The City by Night

When the city became embraced in darkness, topographical boundaries between center and periphery, urban and rural, became blurred. The countrifying, lyricizing view of the city could be mediated by the presence of fireflies, or, more often, by moonlight.

  The scene presented in Teahouses by Imadobashi (ca. 1877) intimates a description by Kafū in Sumidagawa:
“…The sky shone like a mirror, and the embankment and the trees against the moon were ever blacker… as the moon rose above the trees everything took on its white glow—the tiled roofs in the evening dew along the river bank, the wet stakes in the water, the bits of seaweed coming under the bridge on the flood tide, the hulls of boats, the bamboo poles.” (Seidensticker, CITATION)
In Kiyochika’s print, a round moon with a large halo is suspended in the sky, partially hidden behind willows. Through Kafū’s lens it becomes an emblem of the city’s innocent, pre-industrial past, yet to be sullied by modernization.




The haloed moon re-appears in Distant View of Ichi-no-hashi from the Banks of Sumida River (1880), referring to one of the five bridges that spanned the Tatekawa canal, off the east bank of the Sumida. The river is presented as an ever-changing flow of water, in contrast to the unchanging presence of the moon. In the foreground, a geisha hurries to a summons from a client. Her mode of transportation, a rickshaw, was a modern innovation in Kiyochika’s time. It is the “two-puller” type, traveling twice as fast. Cast shadows are expressed as a blur, emphasizing the sense of movement and speed.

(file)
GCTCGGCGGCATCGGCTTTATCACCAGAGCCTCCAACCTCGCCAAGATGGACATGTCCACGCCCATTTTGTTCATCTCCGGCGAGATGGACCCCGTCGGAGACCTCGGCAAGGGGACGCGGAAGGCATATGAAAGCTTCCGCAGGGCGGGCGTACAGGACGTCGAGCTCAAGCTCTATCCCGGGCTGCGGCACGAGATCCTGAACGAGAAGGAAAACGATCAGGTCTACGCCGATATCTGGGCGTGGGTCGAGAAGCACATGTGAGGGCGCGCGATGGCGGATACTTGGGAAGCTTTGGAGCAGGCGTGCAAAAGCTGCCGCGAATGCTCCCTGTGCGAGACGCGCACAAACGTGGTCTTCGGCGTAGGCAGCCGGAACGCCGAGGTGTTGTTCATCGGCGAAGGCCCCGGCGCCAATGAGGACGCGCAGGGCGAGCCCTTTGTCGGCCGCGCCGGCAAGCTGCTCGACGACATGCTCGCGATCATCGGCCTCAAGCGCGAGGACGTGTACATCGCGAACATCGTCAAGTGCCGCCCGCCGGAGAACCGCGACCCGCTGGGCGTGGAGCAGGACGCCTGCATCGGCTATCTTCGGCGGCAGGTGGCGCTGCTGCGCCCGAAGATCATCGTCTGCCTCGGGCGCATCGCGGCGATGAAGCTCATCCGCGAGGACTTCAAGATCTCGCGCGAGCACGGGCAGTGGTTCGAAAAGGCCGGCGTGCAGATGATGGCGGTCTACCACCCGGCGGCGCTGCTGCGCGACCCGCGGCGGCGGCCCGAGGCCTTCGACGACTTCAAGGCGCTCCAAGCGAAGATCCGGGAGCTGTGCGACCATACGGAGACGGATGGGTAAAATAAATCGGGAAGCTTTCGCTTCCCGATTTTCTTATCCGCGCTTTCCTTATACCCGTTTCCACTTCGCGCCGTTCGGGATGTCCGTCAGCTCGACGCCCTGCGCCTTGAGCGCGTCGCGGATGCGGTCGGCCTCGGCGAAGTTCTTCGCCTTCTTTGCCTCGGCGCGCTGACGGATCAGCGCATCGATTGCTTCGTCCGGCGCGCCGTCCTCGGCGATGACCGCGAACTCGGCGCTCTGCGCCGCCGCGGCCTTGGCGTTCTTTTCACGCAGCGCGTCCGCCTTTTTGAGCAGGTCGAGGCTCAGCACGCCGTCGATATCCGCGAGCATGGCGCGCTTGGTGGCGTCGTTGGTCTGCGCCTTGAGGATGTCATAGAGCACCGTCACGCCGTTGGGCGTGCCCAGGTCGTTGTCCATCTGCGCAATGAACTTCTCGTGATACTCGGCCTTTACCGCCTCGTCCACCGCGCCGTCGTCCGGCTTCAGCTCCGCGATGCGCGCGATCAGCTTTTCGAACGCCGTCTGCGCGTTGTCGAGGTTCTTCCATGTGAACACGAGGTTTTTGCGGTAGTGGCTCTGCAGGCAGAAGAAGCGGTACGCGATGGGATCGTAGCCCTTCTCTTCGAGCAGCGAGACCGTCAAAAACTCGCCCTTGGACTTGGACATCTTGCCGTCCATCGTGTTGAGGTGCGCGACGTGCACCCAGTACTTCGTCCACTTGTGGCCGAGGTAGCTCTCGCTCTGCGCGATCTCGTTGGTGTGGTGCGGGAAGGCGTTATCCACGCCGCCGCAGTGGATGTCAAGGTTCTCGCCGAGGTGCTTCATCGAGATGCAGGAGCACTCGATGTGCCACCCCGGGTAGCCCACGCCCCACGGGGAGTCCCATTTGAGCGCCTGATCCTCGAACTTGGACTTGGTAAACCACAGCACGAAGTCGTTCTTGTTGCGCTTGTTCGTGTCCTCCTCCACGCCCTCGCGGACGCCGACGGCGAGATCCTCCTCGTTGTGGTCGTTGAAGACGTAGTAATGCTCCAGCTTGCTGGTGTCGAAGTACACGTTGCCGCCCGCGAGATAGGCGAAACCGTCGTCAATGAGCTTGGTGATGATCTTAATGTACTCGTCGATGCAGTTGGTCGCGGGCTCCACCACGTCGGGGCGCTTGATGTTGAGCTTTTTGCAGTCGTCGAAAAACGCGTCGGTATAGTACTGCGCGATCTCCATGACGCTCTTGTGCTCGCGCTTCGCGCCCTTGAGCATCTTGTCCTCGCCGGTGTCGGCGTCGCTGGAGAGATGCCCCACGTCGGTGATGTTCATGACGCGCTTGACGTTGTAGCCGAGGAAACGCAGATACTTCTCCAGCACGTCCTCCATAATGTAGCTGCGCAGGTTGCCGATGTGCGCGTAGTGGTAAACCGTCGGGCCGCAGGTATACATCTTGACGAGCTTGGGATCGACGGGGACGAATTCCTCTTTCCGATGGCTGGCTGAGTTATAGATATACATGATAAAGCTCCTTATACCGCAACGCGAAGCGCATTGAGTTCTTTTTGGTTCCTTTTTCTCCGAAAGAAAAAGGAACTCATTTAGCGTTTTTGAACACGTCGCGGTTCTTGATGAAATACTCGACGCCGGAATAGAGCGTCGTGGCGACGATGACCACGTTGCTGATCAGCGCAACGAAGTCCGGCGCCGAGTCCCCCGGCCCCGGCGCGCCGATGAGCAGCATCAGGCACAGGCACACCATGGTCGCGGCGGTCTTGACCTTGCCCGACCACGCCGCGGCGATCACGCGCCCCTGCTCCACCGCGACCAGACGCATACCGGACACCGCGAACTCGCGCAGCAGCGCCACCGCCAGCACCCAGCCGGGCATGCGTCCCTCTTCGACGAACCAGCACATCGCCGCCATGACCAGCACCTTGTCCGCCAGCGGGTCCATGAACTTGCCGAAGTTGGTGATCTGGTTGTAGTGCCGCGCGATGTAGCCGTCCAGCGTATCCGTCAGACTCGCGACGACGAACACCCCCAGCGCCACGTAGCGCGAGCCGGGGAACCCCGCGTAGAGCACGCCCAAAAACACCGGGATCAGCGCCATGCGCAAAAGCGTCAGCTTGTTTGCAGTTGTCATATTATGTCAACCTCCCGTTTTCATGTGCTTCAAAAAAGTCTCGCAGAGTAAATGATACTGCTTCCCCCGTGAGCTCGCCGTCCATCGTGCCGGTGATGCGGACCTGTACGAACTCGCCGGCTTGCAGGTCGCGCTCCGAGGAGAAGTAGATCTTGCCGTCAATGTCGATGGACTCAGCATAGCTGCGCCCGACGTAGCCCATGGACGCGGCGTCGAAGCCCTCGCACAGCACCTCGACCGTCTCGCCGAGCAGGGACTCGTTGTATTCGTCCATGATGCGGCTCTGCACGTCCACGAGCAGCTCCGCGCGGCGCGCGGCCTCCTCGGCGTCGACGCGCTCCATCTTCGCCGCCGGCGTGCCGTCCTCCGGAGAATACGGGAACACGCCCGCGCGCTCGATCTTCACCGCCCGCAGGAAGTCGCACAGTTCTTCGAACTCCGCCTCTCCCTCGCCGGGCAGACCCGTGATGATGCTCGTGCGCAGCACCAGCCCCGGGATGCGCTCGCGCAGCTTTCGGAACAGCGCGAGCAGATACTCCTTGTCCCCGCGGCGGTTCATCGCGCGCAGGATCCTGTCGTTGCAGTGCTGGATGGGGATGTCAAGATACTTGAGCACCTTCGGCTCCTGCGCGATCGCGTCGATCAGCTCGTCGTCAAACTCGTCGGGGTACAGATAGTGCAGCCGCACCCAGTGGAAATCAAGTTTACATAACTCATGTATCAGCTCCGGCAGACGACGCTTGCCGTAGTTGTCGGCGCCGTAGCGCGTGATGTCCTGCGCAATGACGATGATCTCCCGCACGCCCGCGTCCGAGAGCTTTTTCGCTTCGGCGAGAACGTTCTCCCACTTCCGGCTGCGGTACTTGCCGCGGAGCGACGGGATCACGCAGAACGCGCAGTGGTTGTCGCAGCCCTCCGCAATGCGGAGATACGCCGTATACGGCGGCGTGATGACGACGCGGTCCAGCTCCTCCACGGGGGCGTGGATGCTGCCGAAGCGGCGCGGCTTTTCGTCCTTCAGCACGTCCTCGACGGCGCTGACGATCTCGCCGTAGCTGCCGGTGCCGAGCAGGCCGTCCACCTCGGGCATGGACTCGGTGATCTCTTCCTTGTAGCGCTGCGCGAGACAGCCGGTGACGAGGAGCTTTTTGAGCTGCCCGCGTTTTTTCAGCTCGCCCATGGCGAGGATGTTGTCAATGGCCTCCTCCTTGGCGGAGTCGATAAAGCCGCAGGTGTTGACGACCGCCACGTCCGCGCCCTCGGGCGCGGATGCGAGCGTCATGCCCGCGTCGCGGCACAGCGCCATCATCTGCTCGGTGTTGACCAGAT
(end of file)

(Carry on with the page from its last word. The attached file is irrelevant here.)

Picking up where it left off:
The idea of night as woman—attractive, secretive, malleable, and nurturing—is suggested in Koromogawa river at Tennōjishita (1880). The title alludes to a tributary nestled in the swampy area of Yanaka, known for its abundance of fireflies during warm, humid summer months. Multitudinous pinpoints of light flicker across Kiyochika’s composition. A teahouse is lit and a figure holding a paper lantern hurries across the bridge towards it

Kiyochika made variant impressions of this design, the first [S2003_8_1176] using a black outline keyblock, and the second [S2003_8_1178] using a softer brown. The first expresses the inky, cloaking quality of the night’s darkness, while the second, considered to be the earlier printing, creates a warmer, reposeful atmosphere.




Fireflies at Ochanomizu (1880)


    Freer Gallery of Art and the Arthur M. Sackler Gallery
    Smithsonian Institution
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